How COVID is Affecting OEMs’ Lemon Law Strategies

First Reviewed : November 16, 2021
Last Reviewed: November 16, 2021

This article by Christopher Schmidt, Warranty Litigation Case Manager, LegalEase Solutions, was published on November 16, 2021 in Industry Today

OEMs facing hiring issues, parts shortages and court backlogs must use strategic litigation tactics and software to combat Lemon Law claims.

The pandemic has significantly disrupted the Lemon Law litigation landscape for automotive OEMs. Supply chain disruptions, microchip and parts shortages and staffing issues have resulted in more vehicles being on repair lots with longer and slower turnaround times. These issues have created a perfect storm for OEM general counsel and their strategic partners as courts work to resolve the voluminous number of backlogged cases on their civil dockets.

So what can OEMs do to avoid or mitigate Lemon Law litigation hassles that have been exacerbated by COVID? Through strategic litigation preemption tactics and technology, OEMs can manage Lemon Law litigation in ways that benefit stakeholders and dealerships.  

1. The pandemic-driven developments affecting Lemon Law litigation    

The pandemic’s impact on Lemon Law litigation has been felt from all angles, beginning with the courts themselves. Facing backlogged dockets due to COVID-related closures, many courts have focused on addressing the criminal docket, leaving civil cases to languish. Generally, parties may be more prone to settling as their established trial dates near. However, with courts delaying civil trials into late 2021 and 2022, the resulting glut of cases is leaving OEMs with significant open liability on their books.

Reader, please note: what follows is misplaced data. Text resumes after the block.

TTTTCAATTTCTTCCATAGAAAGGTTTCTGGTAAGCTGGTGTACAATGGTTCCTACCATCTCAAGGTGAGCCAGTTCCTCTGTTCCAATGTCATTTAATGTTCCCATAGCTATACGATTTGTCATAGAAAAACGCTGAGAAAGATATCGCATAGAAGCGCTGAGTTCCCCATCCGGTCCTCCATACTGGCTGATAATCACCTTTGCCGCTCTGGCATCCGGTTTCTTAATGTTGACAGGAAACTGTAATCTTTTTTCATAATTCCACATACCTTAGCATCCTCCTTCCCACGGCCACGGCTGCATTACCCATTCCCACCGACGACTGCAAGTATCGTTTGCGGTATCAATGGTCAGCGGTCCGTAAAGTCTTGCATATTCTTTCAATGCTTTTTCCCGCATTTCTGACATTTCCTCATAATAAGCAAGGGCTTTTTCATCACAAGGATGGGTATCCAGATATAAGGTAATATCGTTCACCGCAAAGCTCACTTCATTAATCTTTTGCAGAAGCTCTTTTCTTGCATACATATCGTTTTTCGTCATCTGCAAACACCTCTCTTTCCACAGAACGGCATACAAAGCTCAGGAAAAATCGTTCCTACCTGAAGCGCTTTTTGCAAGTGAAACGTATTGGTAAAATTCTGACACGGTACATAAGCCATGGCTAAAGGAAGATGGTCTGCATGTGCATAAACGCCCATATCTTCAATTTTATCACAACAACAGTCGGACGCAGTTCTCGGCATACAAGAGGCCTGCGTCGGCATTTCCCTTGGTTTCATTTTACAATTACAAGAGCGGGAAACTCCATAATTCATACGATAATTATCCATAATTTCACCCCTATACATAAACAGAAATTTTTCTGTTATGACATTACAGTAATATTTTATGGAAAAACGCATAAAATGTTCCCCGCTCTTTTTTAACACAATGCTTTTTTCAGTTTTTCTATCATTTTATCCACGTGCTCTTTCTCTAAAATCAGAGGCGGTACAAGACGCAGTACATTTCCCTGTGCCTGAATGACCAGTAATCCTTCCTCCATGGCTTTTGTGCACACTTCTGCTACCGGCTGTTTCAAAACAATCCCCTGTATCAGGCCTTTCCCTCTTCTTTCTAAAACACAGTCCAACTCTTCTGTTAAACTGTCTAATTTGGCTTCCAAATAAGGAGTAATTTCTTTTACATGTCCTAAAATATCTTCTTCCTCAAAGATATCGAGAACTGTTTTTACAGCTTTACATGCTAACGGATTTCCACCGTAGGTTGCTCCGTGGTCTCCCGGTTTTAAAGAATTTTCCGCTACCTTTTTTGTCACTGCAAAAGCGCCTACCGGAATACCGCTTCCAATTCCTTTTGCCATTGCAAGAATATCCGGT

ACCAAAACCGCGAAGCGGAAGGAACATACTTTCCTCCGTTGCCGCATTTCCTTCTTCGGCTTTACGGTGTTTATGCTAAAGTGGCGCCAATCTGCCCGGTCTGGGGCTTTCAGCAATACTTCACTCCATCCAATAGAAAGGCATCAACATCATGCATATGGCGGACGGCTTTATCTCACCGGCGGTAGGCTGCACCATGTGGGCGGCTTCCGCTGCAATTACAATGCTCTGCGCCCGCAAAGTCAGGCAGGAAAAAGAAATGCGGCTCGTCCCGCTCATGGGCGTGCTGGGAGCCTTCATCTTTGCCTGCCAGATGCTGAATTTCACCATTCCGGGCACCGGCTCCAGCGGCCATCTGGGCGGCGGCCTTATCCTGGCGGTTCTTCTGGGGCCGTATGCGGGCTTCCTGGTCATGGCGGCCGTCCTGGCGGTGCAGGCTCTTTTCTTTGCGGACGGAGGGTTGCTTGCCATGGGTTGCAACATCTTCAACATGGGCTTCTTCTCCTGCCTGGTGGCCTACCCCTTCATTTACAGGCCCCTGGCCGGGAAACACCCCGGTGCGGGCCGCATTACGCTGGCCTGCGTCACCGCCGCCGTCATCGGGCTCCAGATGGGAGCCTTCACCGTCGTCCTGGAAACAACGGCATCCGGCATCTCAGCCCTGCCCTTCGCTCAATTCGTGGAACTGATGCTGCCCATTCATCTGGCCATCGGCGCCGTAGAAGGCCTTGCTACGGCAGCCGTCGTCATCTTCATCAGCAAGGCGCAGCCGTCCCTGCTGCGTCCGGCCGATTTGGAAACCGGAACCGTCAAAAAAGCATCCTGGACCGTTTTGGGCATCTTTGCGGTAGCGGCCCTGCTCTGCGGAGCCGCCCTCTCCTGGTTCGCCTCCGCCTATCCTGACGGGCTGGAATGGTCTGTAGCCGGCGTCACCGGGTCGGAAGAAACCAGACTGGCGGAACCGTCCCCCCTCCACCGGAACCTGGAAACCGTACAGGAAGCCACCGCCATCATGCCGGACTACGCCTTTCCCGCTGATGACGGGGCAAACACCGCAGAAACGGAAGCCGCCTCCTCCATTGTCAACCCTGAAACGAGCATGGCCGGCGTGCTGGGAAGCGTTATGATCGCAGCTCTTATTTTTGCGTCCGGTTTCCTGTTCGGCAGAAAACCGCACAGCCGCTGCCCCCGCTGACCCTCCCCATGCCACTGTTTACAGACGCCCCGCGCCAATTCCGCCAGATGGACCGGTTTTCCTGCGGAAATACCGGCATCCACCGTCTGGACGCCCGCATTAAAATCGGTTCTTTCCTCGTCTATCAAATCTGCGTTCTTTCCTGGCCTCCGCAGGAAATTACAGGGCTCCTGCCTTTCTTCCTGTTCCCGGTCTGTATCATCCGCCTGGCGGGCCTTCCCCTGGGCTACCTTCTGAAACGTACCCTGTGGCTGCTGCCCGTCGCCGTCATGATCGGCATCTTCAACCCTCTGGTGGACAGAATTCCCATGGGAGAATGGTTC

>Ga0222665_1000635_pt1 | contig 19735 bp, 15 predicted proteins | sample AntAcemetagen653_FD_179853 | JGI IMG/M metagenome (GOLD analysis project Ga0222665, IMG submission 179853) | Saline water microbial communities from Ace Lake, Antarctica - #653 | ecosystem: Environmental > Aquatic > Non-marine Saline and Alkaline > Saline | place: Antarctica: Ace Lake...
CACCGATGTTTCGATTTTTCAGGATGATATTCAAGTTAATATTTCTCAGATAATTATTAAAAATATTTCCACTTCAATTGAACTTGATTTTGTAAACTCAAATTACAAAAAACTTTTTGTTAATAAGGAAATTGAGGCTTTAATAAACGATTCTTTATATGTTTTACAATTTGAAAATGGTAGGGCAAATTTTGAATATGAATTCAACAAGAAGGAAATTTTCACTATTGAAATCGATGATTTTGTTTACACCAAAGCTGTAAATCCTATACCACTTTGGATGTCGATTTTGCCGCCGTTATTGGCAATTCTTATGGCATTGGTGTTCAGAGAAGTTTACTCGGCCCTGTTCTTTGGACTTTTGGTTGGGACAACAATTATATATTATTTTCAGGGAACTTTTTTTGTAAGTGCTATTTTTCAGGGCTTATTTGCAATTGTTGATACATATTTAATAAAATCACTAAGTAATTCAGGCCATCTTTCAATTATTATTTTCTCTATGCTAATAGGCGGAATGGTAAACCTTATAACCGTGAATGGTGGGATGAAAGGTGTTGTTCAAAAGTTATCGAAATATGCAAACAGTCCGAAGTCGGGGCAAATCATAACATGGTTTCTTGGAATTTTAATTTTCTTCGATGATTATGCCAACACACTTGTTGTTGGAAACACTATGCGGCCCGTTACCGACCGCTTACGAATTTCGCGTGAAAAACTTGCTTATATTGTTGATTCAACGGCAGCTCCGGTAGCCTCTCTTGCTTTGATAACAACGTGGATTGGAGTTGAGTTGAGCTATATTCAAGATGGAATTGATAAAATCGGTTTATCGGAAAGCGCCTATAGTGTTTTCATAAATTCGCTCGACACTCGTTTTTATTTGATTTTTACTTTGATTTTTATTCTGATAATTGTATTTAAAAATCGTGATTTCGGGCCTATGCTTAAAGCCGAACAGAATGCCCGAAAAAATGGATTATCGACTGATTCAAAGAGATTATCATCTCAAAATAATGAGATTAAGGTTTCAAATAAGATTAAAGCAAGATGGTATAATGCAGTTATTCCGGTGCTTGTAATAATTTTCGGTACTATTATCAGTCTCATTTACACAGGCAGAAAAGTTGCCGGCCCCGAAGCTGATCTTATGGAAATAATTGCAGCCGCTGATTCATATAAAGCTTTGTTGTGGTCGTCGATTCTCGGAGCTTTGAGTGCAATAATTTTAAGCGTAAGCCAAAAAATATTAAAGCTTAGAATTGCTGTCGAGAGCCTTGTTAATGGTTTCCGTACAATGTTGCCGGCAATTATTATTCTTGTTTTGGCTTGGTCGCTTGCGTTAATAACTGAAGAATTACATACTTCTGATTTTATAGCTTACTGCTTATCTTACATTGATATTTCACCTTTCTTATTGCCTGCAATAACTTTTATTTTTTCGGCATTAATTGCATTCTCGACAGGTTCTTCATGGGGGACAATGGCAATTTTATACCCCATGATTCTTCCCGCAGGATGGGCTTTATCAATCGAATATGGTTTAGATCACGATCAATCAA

Additionally, the pandemic has prompted mechanics and technicians to leave the automotive sector in growing numbers. This development has been a critical blow for manufacturers and dealers struggling to recruit talent. The dearth of experienced technicians to repair vehicles has led to slower service turnaround times on potential lemons, enhancing their risk profiles. Even worse, these pressures are affecting OEMs’ strategies in court, as many of the senior technicians they turn to for expert witness work are taking early retirement. As a result, manufacturers are facing more difficulties finding experienced technician witnesses for active cases. 

Finally, microchip and parts availability issues are forcing OEMs to make difficult decisions about their inventory. Many OEM departments are struggling to find the best possible solution to this problem. However, they are engaging in a high-stakes guessing game when deciding how to best allocate supplies to satisfy their new vehicle production, repair, maintenance and recall needs.

Plaintiffs’ attorneys are pouncing on all of these vulnerabilities by bringing OEMs into state court actions along with their dealerships. The impact of these strategies is most evident before trial, as plaintiffs will often drag out discovery and file motions to compel. Their goal? To paper over cases, make it as expensive for OEMs and dealers as possible to try them, and either rack up discovery fees that they can later claim or pressure OEMs into settlements.